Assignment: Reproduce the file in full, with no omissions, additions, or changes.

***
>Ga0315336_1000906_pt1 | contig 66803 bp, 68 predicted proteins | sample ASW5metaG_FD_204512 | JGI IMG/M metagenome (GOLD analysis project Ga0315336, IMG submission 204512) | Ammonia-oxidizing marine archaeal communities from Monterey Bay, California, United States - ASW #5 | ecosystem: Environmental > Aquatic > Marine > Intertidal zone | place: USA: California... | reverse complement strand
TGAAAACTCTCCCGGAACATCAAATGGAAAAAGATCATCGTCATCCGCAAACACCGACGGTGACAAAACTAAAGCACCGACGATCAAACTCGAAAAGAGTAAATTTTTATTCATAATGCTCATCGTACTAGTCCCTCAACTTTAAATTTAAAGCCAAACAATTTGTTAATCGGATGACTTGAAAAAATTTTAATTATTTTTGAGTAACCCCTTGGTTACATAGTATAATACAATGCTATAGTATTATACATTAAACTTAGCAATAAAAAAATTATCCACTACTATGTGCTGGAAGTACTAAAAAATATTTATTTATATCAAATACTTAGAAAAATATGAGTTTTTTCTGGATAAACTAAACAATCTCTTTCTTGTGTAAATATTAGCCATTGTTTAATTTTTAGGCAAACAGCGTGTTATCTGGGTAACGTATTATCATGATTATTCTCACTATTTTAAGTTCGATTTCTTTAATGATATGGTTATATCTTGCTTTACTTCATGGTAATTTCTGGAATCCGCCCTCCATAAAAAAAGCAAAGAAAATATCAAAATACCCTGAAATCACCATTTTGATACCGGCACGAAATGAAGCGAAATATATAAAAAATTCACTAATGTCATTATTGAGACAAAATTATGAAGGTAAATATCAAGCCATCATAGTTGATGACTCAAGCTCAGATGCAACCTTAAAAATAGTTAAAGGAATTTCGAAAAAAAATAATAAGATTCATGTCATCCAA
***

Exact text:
>Ga0315336_1000906_pt1 | contig 66803 bp, 68 predicted proteins | sample ASW5metaG_FD_204512 | JGI IMG/M metagenome (GOLD analysis project Ga0315336, IMG submission 204512) | Ammonia-oxidizing marine archaeal communities from Monterey Bay, California, United States - ASW #5 | ecosystem: Environmental > Aquatic > Marine > Intertidal zone | place: USA: California... | reverse complement strand
TGAAAACTCTCCCGGAACATCAAATGGAAAAAGATCATCGTCATCCGCAAACACCGACGGTGACAAAACTAAAGCACCGACGATCAAACTCGAAAAGAGTAAATTTTTATTCATAATGCTCATCGTACTAGTCCCTCAACTTTAAATTTAAAGCCAAACAATTTGTTAATCGGATGACTTGAAAAAATTTTAATTATTTTTGAGTAACCCCTTGGTTACATAGTATAATACAATGCTATAGTATTATACATTAAACTTAGCAATAAAAAAATTATCCACTACTATGTGCTGGAAGTACTAAAAAATATTTATTTATATCAAATACTTAGAAAAATATGAGTTTTTTCTGGATAAACTAAACAATCTCTTTCTTGTGTAAATATTAGCCATTGTTTAATTTTTAGGCAAACAGCGTGTTATCTGGGTAACGTATTATCATGATTATTCTCACTATTTTAAGTTCGATTTCTTTAATGATATGGTTATATCTTGCTTTACTTCATGGTAATTTCTGGAATCCGCCCTCCATAAAAAAAGCAAAGAAAATATCAAAATACCCTGAAATCACCATTTTGATACCGGCACGAAATGAAGCGAAATATATAAAAAATTCACTAATGTCATTATTGAGACAAAATTATGAAGGTAAATATCAAGCCATCATAGTTGATGACTCAAGCTCAGATGCAACCTTAAAAATAGTTAAAGGAATTTCGAAAAAAAATAATAAGATTCATGTCATCCAA